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The winner for the year’s most gorgeous cover, “The Keeper of Lost Things” by Ruth Hogan is also a winning fairy tale of a book. It’s about Anthony Peardew, a celebrated but lonely British author who has spent a lifetime collecting and cataloging little things left behind by others, hoping somehow to reunite them with their owners. The aging Peardew imagines terrific tales about the objects - writing for example the rest of the story behind a particular jigsaw puzzle piece he’s found, or a lime-green plastic flower-shaped hair bobble. Peardew advertises for a secretary/housekeeper for his Victorian mansion (Hogan really shines when describing surroundings) and our hero, Laura, needs the job quite a bit while she soothes herself after a rotten divorce. Peardew’s enchanting home —restful and lovely — is like balm for her soul and Laura is shocked when he dies and leaves it and everything to her, insisting only that she try to find the owners of his precious lost things. This is just the job she needs to rejoin life and with the help of a (yes) peevish ghost, a girl named Sunshine with Down Syndrome and seemingly mystical powers, and Freddy, the (yes) handsome gardener, she sets about her task. Laura’s story is interwoven with that of the equally charming Eunice, another British assistant who lived 40 years prior. This is good old-fashioned storytelling and besides — it will look great in your beach bag or on your hammock. 

I’ve spoken before about my addiction to Audible books; I love how I can have my stories read to me while I drive about or walk in the woods behind my house. When my mind is futsy and thoughts are popcorning about, nothing compares to popping in my earbuds and letting a tale take over. Listening to “The Heirs” by Susan Rieger this week felt like sitting across from a new friend telling me the story of her life and family, and this friend is really good at telling stories -- complete with well-remembered places and deep conversations between people. See, Eleanor Falkes is New York family-wealthy, elegant, composed and generous and she marries British orphan Rupert who has made very very good in his adopted America. They have five sons and this is their story. While money is never a concern, it does not take center stage — at center is Rupert and his childhood and then Eleanor and hers and then their lives together and then their life with their boys. It’s just so dang interesting! They are a loyal clan, drawn even closer together when a claim is made by an unknown woman that her two sons are Rupert’s heirs as well. Yes, this is a perfect poolside read, but one that is deliciously witty and intelligent. Loved this one!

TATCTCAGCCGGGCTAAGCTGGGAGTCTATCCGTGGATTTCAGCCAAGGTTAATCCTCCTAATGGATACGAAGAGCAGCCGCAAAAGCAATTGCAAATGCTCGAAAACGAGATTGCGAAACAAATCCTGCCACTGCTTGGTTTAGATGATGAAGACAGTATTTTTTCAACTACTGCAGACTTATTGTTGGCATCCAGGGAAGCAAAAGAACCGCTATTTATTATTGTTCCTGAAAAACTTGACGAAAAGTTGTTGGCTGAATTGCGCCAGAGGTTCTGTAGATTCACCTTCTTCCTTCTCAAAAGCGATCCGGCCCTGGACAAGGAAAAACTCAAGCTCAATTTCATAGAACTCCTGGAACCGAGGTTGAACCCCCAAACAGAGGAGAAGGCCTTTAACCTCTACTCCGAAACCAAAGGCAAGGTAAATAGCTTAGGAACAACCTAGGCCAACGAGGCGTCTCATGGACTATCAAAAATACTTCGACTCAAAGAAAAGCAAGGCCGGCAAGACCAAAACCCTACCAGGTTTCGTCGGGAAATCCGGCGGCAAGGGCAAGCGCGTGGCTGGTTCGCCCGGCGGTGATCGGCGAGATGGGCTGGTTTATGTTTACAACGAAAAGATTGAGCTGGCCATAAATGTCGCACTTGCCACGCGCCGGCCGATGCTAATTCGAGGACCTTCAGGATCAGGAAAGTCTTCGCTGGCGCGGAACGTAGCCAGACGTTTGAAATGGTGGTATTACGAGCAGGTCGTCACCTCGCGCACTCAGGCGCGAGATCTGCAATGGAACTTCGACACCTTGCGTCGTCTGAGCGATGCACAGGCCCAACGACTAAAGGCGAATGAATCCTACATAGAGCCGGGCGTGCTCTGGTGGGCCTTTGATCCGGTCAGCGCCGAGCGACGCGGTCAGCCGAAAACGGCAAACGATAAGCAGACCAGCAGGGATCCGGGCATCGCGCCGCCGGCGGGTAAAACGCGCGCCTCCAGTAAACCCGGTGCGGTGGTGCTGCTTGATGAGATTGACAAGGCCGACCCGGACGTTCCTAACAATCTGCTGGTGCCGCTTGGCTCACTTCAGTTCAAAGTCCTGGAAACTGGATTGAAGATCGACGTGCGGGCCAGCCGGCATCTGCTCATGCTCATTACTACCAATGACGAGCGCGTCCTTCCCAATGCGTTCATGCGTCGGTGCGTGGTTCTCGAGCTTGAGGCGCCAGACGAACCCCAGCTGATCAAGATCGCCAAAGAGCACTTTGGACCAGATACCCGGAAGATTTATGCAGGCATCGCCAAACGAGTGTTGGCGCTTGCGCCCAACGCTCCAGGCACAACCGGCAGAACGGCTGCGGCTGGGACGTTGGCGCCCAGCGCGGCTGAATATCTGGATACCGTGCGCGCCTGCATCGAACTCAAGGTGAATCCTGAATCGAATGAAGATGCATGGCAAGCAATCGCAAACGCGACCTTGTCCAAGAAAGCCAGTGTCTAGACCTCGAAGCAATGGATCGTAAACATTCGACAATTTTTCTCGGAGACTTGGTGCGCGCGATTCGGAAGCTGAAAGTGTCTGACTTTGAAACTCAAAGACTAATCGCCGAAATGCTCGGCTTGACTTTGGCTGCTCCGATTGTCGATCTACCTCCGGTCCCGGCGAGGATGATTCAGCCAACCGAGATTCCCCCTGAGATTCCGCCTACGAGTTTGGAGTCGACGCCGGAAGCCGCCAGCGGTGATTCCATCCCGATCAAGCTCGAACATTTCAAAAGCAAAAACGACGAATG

“Daddy-Long-Legs” by Jean Webster is often called “one of the great novels of American girlhood” and boy does it deserve that praise. Written in 1912, it begs to be made into a movie — oh wait it was, but there is NO WAY Fred Astaire was a good casting choice to play DLL. Let me explain: our hero, Judy Abbott, is an irreverent and irrepressible 18 year-old just about to be cast out of the orphanage she’s lived in. A wealthy trustee she’s only glimpsed but that she knows is tall with very long legs — decides to bestow upon her a college scholarship as she has shown great promise as a writer and has captured his attention with her strong-minded sass. Making him her only family. The only condition is that she write regularly to him, and so Webster tells this wonderful (and thoroughly modern, even feminist, in many ways) tale through Judy’s witty and spirited letters to her benefactor. Through her writing, we watch Judy grow into a remarkable woman over her four years at college. Here is a favorite of mine from one of her early letters to DLL: 
 

P.S. I know I’m not to expect any letters in return, but tell me, Daddy, are you awfully old or just a little old? ARE YOU BALD? (Is your) mouth a straight line with a tendency to turn down at the corners? Oh, you see, I know! You’re a snappy old thing with a temper.
 

Indeed he is not so very old, or bald, making Fred Astaire a terrible choice for Leslie Caron in the 1955 movie “Daddy-Long-Legs.” I am thinking Orlando Bloom (picture a young David Niven). Read it and let me know who should be cast in the 2017 movie. This is a treasure of a book — maybe even one to read alongside your daughter or granddaughter.